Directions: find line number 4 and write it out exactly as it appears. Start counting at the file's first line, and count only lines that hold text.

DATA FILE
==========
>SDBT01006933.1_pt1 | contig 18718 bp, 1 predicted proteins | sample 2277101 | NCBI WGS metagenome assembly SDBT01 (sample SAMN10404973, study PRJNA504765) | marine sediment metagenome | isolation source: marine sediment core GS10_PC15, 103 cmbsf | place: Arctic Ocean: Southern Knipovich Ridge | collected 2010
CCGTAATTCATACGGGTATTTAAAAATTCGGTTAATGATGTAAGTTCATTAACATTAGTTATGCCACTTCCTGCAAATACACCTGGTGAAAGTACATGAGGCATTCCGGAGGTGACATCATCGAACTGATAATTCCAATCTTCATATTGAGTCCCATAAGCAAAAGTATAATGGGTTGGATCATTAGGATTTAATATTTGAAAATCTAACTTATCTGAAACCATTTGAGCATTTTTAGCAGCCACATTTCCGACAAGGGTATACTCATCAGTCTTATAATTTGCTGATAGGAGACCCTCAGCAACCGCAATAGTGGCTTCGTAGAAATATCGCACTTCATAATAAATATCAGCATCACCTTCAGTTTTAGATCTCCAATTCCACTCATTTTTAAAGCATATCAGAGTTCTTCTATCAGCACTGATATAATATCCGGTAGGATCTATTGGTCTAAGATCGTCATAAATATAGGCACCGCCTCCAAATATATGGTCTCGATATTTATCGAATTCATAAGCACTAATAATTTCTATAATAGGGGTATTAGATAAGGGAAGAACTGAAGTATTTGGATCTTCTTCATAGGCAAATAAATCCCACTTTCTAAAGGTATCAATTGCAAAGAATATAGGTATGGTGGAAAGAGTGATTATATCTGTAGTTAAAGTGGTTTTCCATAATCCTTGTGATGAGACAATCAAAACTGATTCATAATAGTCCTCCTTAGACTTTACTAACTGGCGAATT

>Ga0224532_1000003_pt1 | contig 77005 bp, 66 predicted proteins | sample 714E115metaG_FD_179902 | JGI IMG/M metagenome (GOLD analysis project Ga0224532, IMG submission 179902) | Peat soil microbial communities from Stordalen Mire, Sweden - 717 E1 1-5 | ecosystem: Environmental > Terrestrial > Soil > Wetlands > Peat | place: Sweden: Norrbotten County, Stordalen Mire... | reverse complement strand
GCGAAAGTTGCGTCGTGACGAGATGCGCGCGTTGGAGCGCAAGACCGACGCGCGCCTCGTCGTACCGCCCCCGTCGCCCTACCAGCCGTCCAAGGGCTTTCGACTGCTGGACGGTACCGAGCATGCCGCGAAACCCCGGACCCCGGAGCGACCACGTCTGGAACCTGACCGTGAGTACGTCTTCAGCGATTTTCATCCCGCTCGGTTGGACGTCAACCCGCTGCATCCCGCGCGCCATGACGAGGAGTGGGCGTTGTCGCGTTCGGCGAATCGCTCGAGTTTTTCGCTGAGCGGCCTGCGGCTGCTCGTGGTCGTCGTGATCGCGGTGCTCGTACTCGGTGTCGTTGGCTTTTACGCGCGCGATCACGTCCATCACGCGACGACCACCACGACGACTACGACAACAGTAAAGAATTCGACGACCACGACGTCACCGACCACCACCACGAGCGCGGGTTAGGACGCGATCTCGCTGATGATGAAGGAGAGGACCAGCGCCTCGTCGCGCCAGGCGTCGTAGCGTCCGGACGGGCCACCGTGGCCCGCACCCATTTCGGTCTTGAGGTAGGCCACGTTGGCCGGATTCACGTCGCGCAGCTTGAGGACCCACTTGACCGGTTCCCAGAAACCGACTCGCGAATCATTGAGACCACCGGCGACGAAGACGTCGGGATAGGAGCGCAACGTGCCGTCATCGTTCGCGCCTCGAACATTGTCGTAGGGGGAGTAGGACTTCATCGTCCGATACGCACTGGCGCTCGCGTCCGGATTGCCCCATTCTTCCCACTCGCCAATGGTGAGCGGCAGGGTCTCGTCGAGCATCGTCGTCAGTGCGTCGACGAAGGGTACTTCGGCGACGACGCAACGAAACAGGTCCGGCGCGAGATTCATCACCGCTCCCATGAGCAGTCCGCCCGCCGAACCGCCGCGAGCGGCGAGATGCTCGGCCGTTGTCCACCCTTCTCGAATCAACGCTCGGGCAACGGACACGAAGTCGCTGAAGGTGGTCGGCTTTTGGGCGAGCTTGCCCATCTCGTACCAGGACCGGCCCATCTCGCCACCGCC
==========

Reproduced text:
GCGAAAGTTGCGTCGTGACGAGATGCGCGCGTTGGAGCGCAAGACCGACGCGCGCCTCGTCGTACCGCCCCCGTCGCCCTACCAGCCGTCCAAGGGCTTTCGACTGCTGGACGGTACCGAGCATGCCGCGAAACCCCGGACCCCGGAGCGACCACGTCTGGAACCTGACCGTGAGTACGTCTTCAGCGATTTTCATCCCGCTCGGTTGGACGTCAACCCGCTGCATCCCGCGCGCCATGACGAGGAGTGGGCGTTGTCGCGTTCGGCGAATCGCTCGAGTTTTTCGCTGAGCGGCCTGCGGCTGCTCGTGGTCGTCGTGATCGCGGTGCTCGTACTCGGTGTCGTTGGCTTTTACGCGCGCGATCACGTCCATCACGCGACGACCACCACGACGACTACGACAACAGTAAAGAATTCGACGACCACGACGTCACCGACCACCACCACGAGCGCGGGTTAGGACGCGATCTCGCTGATGATGAAGGAGAGGACCAGCGCCTCGTCGCGCCAGGCGTCGTAGCGTCCGGACGGGCCACCGTGGCCCGCACCCATTTCGGTCTTGAGGTAGGCCACGTTGGCCGGATTCACGTCGCGCAGCTTGAGGACCCACTTGACCGGTTCCCAGAAACCGACTCGCGAATCATTGAGACCACCGGCGACGAAGACGTCGGGATAGGAGCGCAACGTGCCGTCATCGTTCGCGCCTCGAACATTGTCGTAGGGGGAGTAGGACTTCATCGTCCGATACGCACTGGCGCTCGCGTCCGGATTGCCCCATTCTTCCCACTCGCCAATGGTGAGCGGCAGGGTCTCGTCGAGCATCGTCGTCAGTGCGTCGACGAAGGGTACTTCGGCGACGACGCAACGAAACAGGTCCGGCGCGAGATTCATCACCGCTCCCATGAGCAGTCCGCCCGCCGAACCGCCGCGAGCGGCGAGATGCTCGGCCGTTGTCCACCCTTCTCGAATCAACGCTCGGGCAACGGACACGAAGTCGCTGAAGGTGGTCGGCTTTTGGGCGAGCTTGCCCATCTCGTACCAGGACCGGCCCATCTCGCCACCGCC